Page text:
First released back in October of 2012 by the BBC Audiobook publishers, AudioGo, ‘Chilling Ghost Stories’ is a two CD audiobook-set that offers up readings of four classic horror tales.  The collection was later followed on with a further release entitled ‘More Chilling Ghost Stories’ (2013).  Sadly, in October of 2013 the BBC’s AudioGo arm ceased to trade with their website finally closing its doors in February 2014.

The collection as a whole runs for a total of 1 hour and 55 minutes and includes the following unabridged spoken word adaptations:

The Signal-Man – Charles Dickens
– 11 tracks - 30 minutes 45 seconds
The signalman’s post was in a cold and gloomy spot, positioned at the bottom of the railway cutting, hidden away from any natural sunlight.  But when he is called down to, the lonely signalman seems strangely reluctant to admit his inquisitive new guest to his isolated spot by the railway tunnel entrance.  However, upon making his way down to where the signalman’s signalbox is located, the newcomer is finally welcomed into the signalman’s small cabin where the two men spark up a conversation surrounding the signalman’s duties.  However, all is not quite right in this lonely out-of-the-way post.  The signalman, who has been at this exact post for many years, appears deeply troubled by something.  Strangely, he seems to glance at his signalling bell, even when it is not ringing.  Furthermore, when the newcomer visits him the following day, the signalman reveals to him his troubles.  Complaints of a strange spectral figure that appears to be warning the signalman of danger imminently before an accident occurs.  A ghostly figure that is predicting, warning, or instigating accidents along this stretch of the railway line…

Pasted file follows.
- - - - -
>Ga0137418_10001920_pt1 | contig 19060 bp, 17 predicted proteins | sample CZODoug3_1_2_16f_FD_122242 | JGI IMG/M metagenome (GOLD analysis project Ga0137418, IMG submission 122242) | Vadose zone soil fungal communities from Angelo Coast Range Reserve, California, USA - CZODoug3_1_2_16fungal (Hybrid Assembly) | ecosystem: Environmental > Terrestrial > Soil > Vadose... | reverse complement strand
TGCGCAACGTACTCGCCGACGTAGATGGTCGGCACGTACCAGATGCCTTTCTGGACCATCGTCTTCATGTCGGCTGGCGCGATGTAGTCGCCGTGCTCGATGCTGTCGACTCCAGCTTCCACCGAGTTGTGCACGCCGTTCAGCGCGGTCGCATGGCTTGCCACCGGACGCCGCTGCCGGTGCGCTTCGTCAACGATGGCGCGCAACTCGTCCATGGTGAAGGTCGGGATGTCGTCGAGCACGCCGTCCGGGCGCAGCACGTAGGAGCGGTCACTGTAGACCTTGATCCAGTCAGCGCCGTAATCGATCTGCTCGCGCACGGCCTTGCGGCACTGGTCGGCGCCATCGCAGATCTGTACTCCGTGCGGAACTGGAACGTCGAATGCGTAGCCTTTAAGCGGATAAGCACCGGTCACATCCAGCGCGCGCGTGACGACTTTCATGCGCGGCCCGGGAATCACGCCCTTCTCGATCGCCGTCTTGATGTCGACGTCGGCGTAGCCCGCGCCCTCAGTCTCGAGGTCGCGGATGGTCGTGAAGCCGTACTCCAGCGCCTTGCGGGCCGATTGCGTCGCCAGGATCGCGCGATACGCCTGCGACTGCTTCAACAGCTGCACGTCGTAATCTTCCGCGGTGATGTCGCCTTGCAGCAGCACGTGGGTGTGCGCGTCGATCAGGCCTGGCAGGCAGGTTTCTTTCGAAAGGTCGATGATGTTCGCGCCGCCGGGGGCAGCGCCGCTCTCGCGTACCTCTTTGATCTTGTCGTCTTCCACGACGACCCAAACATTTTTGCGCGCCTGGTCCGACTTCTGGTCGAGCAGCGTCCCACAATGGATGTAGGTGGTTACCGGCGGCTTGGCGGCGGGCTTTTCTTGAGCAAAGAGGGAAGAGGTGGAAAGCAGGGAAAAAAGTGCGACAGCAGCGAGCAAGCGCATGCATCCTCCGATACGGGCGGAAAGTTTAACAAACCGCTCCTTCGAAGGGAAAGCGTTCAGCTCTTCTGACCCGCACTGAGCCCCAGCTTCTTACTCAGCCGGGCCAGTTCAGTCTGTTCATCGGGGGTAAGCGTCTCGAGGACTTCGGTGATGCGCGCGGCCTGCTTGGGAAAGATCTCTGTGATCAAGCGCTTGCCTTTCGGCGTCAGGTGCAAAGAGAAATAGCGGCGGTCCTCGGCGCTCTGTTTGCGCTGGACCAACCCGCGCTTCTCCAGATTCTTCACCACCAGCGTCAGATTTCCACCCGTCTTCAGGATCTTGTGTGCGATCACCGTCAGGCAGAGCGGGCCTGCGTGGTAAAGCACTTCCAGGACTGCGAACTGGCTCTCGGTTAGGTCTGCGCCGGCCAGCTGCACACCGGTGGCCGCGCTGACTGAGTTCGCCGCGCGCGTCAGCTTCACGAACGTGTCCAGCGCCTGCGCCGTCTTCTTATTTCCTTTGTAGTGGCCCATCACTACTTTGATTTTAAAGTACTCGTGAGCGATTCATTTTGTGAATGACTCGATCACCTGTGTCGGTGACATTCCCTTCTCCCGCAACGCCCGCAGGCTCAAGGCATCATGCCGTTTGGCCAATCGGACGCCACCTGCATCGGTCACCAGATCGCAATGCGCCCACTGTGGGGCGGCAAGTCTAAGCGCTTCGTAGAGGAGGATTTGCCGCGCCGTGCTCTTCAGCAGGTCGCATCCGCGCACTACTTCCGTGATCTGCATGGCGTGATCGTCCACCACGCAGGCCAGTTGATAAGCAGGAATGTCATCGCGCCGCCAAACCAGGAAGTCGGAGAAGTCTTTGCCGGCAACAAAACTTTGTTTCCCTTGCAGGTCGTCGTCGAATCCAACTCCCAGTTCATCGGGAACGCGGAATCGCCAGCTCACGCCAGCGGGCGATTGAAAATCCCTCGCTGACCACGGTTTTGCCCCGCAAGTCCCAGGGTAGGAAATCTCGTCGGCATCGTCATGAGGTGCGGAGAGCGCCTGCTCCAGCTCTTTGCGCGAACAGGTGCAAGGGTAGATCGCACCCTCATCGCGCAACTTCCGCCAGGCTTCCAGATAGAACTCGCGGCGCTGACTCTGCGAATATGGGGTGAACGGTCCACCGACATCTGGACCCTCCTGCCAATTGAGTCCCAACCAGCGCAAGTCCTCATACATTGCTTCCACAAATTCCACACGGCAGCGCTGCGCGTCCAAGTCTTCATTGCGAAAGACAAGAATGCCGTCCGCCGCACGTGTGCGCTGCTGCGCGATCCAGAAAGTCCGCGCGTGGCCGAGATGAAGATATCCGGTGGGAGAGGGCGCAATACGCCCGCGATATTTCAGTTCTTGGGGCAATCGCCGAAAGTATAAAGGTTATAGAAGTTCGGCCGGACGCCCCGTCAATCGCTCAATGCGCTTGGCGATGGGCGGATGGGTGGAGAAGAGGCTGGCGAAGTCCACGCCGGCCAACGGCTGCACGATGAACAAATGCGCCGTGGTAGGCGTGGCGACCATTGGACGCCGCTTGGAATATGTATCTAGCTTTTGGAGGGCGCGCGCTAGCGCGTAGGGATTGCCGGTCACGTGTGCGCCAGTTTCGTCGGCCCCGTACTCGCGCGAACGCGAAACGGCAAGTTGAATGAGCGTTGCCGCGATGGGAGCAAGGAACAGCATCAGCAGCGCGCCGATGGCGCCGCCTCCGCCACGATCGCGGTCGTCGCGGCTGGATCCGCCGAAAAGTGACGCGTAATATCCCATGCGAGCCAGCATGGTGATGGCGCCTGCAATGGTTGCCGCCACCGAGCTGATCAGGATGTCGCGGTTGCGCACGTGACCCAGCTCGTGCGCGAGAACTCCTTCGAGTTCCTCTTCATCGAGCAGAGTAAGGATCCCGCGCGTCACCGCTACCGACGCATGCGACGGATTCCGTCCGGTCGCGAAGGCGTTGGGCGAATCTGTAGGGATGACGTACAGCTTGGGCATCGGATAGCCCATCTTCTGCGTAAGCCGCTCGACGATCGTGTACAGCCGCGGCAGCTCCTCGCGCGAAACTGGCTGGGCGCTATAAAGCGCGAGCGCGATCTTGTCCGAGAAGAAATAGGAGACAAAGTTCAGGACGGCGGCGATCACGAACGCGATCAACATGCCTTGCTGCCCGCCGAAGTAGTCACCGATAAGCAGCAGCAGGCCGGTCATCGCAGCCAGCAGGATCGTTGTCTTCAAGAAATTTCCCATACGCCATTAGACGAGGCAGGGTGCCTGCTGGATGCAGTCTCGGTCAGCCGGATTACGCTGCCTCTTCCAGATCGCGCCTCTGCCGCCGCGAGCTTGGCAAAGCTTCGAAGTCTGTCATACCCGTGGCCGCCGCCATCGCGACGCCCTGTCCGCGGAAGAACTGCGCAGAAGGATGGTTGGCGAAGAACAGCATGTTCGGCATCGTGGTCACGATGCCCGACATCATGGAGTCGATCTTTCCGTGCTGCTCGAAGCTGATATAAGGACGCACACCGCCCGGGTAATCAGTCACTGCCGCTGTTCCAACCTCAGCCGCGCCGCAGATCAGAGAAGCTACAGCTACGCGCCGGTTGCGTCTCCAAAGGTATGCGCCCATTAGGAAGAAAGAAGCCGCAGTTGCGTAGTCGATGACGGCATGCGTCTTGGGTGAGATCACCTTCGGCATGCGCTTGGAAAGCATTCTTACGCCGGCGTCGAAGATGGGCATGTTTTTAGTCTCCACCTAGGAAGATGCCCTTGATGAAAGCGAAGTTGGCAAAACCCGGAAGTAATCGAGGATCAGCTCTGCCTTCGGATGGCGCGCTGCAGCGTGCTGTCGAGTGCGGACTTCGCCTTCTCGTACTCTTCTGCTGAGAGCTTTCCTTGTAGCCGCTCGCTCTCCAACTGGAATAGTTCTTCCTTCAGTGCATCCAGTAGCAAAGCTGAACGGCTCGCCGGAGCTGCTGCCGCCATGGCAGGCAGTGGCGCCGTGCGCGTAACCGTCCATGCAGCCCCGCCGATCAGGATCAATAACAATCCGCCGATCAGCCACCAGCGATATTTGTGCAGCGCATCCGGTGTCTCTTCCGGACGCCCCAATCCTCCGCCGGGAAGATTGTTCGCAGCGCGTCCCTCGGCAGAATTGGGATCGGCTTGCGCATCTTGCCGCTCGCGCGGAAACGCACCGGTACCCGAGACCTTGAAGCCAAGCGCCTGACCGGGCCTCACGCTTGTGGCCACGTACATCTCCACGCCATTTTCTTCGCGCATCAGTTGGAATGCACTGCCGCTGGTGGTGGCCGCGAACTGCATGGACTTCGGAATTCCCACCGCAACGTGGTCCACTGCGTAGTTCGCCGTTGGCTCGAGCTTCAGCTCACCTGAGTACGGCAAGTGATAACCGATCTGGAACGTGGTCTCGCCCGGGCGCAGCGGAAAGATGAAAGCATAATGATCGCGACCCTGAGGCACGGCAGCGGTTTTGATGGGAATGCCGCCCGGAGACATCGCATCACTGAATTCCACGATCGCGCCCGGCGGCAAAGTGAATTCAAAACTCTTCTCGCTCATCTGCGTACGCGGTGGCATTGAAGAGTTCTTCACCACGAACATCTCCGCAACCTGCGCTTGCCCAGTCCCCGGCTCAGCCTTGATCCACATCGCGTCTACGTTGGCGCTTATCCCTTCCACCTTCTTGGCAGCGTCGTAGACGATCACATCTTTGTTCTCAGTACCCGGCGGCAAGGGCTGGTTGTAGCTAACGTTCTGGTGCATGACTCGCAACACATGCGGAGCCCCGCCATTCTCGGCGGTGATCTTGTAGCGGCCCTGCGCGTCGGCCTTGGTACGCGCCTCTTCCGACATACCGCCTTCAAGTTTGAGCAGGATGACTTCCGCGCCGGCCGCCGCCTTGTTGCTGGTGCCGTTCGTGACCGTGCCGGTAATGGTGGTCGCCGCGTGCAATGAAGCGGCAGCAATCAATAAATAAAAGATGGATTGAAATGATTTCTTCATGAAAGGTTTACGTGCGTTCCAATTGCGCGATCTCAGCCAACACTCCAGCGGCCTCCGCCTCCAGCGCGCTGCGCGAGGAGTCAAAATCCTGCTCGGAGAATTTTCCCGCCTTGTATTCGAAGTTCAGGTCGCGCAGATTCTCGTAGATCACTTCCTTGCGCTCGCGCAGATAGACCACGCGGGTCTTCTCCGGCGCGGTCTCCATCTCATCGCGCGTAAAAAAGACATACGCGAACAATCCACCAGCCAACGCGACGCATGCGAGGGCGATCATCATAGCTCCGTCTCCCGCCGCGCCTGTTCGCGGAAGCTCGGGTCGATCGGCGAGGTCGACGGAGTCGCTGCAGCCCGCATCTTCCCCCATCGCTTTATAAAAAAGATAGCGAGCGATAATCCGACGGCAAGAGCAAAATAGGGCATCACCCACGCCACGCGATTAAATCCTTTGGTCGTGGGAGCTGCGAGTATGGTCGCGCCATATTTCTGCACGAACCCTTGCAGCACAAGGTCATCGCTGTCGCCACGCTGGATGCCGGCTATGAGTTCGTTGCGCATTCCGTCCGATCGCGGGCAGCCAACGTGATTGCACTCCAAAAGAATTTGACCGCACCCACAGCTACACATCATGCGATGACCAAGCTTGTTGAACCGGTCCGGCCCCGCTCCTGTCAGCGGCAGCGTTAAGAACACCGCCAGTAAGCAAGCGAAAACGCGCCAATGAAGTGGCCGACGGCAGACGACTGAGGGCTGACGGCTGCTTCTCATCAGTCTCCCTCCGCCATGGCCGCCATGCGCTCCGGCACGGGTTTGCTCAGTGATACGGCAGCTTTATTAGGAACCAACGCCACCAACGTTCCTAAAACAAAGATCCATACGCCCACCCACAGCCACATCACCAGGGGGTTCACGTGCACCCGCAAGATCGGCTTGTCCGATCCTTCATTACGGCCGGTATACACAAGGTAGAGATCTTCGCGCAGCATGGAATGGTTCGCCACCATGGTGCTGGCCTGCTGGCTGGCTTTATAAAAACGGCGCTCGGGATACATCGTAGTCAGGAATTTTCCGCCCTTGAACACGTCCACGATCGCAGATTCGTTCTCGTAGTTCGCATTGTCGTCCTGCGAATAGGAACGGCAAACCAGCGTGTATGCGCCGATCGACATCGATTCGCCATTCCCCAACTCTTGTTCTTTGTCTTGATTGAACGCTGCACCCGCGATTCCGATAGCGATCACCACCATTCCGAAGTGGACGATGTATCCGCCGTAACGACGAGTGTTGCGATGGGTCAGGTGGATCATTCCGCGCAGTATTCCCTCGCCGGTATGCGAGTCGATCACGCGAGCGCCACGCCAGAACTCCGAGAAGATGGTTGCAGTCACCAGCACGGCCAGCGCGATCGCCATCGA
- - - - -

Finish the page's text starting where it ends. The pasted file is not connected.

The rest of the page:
Dicken’s classic ghostly short ‘The Signal-Man’ was first published back in 1866 as part of the Mugby Junction collection of short stories within the Christmas edition of ‘All The Year Round’ periodical.  And indeed since its initial publication, the story has been one of the author’s better-known shorts, delivering a quietly unnerving ghost story that ends with a particularly well-executed twist – very much in vogue with authors such as Ambrose Bierce and E.F. Benson.  Andrew Sachs (yes, ‘Manuel’ from Fawlty Towers) delivers a clear and captivating reading of the story, keeping a nice pace throughout without it becoming difficult to keep up.  Furthermore, Sachs manages to put on a particularly fitting voice for the signalman’s dialogues – with tired and weary tones encapsulating the absolute essence of the troubled character.  All in all, an excellent first story to start the collection off with.

The Haunted Doll’s House – M.R. James – 10 tracks - 29 minutes 53 seconds